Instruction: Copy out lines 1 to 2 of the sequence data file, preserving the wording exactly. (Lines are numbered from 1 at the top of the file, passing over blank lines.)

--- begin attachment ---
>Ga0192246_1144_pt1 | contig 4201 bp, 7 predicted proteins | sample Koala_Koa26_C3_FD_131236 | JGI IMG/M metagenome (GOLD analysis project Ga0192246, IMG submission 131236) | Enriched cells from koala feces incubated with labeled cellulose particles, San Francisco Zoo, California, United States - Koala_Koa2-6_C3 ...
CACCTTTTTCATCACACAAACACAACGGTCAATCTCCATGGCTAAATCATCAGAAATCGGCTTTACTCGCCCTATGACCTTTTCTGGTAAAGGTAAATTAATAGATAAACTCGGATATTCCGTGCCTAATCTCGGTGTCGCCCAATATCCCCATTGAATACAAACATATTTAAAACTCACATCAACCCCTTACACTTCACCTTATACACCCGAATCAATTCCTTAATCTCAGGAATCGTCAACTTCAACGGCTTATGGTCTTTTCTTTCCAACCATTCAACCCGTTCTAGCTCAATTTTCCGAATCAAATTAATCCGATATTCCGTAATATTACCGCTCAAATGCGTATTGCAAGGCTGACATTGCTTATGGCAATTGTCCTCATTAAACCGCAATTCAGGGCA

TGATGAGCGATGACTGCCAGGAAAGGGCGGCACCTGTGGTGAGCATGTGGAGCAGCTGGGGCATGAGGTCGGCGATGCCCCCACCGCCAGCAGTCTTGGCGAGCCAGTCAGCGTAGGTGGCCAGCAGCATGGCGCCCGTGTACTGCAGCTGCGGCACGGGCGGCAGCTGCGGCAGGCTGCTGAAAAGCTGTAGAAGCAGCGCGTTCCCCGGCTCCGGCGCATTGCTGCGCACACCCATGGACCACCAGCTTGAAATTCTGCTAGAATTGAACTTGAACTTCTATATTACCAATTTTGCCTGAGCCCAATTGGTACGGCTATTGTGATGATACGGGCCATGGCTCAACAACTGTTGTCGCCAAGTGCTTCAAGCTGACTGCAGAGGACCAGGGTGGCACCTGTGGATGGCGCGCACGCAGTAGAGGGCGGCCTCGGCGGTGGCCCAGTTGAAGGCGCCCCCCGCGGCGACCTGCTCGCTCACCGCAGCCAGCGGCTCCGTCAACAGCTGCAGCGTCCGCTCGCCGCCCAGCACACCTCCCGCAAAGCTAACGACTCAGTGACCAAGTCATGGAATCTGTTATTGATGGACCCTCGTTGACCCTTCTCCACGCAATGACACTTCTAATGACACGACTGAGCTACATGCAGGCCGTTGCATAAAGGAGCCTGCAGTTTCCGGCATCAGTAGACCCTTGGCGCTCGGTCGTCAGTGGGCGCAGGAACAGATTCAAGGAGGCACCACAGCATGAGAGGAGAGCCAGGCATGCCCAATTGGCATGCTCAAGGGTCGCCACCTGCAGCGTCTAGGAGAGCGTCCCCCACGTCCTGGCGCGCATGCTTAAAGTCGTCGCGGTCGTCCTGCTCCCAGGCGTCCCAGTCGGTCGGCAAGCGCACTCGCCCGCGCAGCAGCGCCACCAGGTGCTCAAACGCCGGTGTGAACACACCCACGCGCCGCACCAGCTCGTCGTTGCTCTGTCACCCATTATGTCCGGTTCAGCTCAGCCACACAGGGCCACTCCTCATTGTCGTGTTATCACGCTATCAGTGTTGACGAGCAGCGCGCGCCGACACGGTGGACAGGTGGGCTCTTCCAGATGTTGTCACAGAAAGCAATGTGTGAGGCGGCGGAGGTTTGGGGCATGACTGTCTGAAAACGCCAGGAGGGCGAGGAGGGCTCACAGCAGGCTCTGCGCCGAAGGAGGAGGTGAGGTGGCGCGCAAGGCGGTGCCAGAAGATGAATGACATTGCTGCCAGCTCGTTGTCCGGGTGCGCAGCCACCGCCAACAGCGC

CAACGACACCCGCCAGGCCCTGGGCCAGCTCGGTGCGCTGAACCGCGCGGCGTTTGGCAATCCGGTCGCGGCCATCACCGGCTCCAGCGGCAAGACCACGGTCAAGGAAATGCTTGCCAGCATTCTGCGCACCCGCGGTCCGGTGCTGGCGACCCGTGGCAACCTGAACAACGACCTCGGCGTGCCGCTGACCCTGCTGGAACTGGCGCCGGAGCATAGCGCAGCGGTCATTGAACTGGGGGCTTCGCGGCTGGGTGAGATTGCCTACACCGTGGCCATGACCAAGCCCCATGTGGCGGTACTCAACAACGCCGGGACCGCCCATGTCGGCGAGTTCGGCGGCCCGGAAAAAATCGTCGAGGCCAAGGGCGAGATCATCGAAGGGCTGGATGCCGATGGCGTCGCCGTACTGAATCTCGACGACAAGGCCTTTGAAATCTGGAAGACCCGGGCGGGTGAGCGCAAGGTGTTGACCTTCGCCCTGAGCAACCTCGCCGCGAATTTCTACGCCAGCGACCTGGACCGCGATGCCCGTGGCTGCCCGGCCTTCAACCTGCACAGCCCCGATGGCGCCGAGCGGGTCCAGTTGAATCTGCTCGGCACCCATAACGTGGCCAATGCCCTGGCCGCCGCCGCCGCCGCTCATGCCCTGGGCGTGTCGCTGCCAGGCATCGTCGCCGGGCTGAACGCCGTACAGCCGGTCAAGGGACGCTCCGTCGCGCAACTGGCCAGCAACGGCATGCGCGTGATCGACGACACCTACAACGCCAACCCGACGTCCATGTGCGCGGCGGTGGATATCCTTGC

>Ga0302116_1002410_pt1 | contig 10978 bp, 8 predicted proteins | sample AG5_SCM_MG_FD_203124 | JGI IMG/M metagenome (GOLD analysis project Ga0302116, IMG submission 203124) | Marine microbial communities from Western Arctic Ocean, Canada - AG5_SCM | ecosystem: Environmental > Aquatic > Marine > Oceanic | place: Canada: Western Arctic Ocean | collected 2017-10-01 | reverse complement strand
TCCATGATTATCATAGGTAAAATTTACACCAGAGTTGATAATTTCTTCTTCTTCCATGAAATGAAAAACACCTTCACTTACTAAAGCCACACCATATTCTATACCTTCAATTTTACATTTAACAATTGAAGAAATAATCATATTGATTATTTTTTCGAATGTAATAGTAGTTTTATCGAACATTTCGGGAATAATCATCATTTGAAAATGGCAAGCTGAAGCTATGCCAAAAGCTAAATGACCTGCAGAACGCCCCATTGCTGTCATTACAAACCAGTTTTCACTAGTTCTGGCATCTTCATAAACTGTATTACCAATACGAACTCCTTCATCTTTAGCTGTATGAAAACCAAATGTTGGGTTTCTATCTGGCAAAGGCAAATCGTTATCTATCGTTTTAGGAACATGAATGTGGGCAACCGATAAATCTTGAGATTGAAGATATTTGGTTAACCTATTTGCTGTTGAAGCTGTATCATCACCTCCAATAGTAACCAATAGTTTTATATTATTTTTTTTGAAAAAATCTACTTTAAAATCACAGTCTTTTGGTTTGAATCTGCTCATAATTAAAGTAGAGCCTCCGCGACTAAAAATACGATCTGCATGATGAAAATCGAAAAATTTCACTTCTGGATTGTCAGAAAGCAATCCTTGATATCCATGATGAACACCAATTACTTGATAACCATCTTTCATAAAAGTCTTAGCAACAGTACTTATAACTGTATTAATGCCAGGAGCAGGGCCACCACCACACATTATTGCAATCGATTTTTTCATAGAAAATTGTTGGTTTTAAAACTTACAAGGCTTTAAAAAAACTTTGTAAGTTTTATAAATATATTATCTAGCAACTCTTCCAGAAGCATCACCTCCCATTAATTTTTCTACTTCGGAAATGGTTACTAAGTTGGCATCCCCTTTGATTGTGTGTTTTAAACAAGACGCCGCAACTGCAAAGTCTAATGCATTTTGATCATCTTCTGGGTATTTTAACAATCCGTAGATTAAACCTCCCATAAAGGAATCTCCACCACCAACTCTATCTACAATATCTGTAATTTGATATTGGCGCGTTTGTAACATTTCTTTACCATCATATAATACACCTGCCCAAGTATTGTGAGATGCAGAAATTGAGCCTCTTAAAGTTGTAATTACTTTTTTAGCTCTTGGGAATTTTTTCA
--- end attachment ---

>Ga0192246_1144_pt1 | contig 4201 bp, 7 predicted proteins | sample Koala_Koa26_C3_FD_131236 | JGI IMG/M metagenome (GOLD analysis project Ga0192246, IMG submission 131236) | Enriched cells from koala feces incubated with labeled cellulose particles, San Francisco Zoo, California, United States - Koala_Koa2-6_C3 ...
CACCTTTTTCATCACACAAACACAACGGTCAATCTCCATGGCTAAATCATCAGAAATCGGCTTTACTCGCCCTATGACCTTTTCTGGTAAAGGTAAATTAATAGATAAACTCGGATATTCCGTGCCTAATCTCGGTGTCGCCCAATATCCCCATTGAATACAAACATATTTAAAACTCACATCAACCCCTTACACTTCACCTTATACACCCGAATCAATTCCTTAATCTCAGGAATCGTCAACTTCAACGGCTTATGGTCTTTTCTTTCCAACCATTCAACCCGTTCTAGCTCAATTTTCCGAATCAAATTAATCCGATATTCCGTAATATTACCGCTCAAATGCGTATTGCAAGGCTGACATTGCTTATGGCAATTGTCCTCATTAAACCGCAATTCAGGGCA